Issue 22

Feb 2020

Issue 22

What’s the true price of art? Jubal Brown made headlines in 1996 when an inoffensive abstract painting – Composition with Red, White and Blue by Dutch painter Piet Mondrian – at New York’s Museum of Modern Art provoked within him such a violent reaction that he vomited all over the canvas.

A short while later, while Brown was perusing pieces at the Art Gallery of Ontario, another painting – The Port of Le Havre by Raoul Dufy – triggered the same bodily response. It later transpired that Brown was a multimedia ‘artist’ who viewed vomiting as a legitimate form of artistic expression. The gallery’s cleaners doubtless disagreed.

Back in 1970, Detective Inspector Frederick Luff, head of Scotland Yard’s wonderfully-named Obscene Publications Squad, presumably believed that erotic artwork from a newly-wed John Lennon was sure to provoke similar reactions, but for real. A day after the London Arts Gallery on New Bond Street opened a show dedicated to Lennon’s lascivious lithographs, the OPS shut it down. “It is perhaps charitable to say that they are the work of a sick mind,” declared Luff. Lennon’s sketches could originally be bought for £40. Today they fetch upwards of £10,000 (p.48).

History is littered with examples of unsuspecting folk fortuitously discovering precious artefacts. In 1820, a Greek peasant on the island of Milos dug up four statues, one of which was acquired by France’s Louis XVIII and presented to the Louvre. Venus De Milo has become one of the most famous statues in history. More recently, an art appraiser examining a painting in a Milwaukee house spotted another picture believed by the homeowners to be a reproduction of a van Gogh. It turned out to be the 1886 original. Still Life with Flowers sold in 1991 for $1.4 million.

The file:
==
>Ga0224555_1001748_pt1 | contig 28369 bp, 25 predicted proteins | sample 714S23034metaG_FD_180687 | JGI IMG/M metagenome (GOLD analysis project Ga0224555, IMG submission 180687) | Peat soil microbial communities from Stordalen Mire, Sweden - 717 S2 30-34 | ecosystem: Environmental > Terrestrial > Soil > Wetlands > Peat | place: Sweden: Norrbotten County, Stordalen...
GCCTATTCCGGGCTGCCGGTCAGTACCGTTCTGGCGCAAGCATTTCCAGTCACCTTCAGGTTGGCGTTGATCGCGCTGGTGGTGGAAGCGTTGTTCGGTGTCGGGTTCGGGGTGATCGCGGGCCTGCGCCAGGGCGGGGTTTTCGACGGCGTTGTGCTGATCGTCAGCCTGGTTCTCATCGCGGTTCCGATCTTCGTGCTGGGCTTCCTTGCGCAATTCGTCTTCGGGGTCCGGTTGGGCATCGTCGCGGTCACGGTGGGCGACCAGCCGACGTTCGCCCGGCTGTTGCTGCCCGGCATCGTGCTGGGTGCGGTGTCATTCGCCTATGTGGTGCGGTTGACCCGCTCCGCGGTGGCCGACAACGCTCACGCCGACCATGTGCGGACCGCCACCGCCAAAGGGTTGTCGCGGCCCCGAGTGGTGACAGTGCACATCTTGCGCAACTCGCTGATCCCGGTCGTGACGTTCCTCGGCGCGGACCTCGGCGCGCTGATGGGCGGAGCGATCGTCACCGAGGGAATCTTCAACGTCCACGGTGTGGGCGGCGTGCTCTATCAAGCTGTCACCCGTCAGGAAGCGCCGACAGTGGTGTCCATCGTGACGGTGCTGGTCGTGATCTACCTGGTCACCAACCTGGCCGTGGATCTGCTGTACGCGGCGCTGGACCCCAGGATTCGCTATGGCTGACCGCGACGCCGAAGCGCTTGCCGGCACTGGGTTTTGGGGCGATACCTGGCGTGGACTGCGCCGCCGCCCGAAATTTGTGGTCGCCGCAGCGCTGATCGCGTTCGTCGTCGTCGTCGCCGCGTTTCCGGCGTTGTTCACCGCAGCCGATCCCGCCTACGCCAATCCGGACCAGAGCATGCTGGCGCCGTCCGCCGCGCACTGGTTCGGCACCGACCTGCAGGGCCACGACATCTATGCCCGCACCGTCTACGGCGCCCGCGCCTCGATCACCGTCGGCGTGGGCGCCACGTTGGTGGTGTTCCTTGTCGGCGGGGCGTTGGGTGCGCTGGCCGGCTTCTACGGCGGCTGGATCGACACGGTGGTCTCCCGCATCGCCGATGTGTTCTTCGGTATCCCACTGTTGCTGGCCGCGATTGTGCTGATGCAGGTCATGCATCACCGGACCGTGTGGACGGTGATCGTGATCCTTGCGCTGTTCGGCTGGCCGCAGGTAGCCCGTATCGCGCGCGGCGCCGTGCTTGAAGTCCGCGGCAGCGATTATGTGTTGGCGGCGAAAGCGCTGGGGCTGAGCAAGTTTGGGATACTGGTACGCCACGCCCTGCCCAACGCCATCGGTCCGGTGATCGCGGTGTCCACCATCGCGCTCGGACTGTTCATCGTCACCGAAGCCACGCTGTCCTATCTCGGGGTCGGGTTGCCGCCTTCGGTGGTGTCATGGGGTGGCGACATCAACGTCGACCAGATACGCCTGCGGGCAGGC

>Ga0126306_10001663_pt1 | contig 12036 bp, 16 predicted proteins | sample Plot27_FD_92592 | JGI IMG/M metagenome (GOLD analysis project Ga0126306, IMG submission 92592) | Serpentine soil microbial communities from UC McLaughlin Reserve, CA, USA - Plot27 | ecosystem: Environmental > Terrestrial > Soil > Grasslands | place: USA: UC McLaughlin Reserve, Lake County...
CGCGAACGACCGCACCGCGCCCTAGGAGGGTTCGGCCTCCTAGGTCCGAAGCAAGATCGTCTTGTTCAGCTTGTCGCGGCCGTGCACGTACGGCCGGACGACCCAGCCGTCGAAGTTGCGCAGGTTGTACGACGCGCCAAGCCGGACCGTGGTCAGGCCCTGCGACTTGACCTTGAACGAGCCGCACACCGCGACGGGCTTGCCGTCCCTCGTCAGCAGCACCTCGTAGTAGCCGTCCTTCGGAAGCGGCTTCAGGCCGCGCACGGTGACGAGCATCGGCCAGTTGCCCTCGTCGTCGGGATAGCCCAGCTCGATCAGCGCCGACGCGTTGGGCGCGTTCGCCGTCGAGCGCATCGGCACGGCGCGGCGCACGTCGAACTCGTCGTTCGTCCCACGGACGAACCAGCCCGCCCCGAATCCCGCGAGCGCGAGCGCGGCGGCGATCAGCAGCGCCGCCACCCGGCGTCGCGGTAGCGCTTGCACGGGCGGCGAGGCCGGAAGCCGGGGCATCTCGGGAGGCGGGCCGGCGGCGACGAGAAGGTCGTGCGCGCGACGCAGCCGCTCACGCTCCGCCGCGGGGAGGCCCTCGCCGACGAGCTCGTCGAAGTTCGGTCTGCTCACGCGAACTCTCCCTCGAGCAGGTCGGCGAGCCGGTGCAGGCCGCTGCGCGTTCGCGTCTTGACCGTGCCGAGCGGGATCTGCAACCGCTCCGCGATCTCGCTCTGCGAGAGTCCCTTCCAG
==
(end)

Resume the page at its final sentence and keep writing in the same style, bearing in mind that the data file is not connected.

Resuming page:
“Sometimes you find something in one of these houses which, because of changing tastes, is now incredibly valuable and can be sold to pay for the roof – or a wedding,” says Lord Dalmeny, who, in his role as chairman of Sotheby’s UK, looks for ways of maximising the potential of art collections in Britain’s stately homes (p.28). One way of doing so is by opening up private collections to the general public, as Dalmeny has done at his own Rosebery Estate. Better still, history tells us, find a famous painting and have someone steal it.

In 1911, Italian house painter Vincenzo Peruggia sauntered into the Louvre and nabbed the Mona Lisa. During the year that da Vinci’s masterpiece was missing, more people visited the museum to marvel at a blank space than had visited in the previous 12 years. Similarly, when The Scream was stolen from Norway’s Edvard Munch Museum, an empty wall attracted more visitors than the painting itself.

Not all high-profile art theft is conducted in museums. In 1999 American ophthalmologist Steven Cooperman claimed $17.5million on insurance for the theft of a Picasso and a Monet from his LA home. Seven years later Cooperman was sent to prison when it was discovered he’d arranged for the paintings to be pinched himself. What a piece of work.

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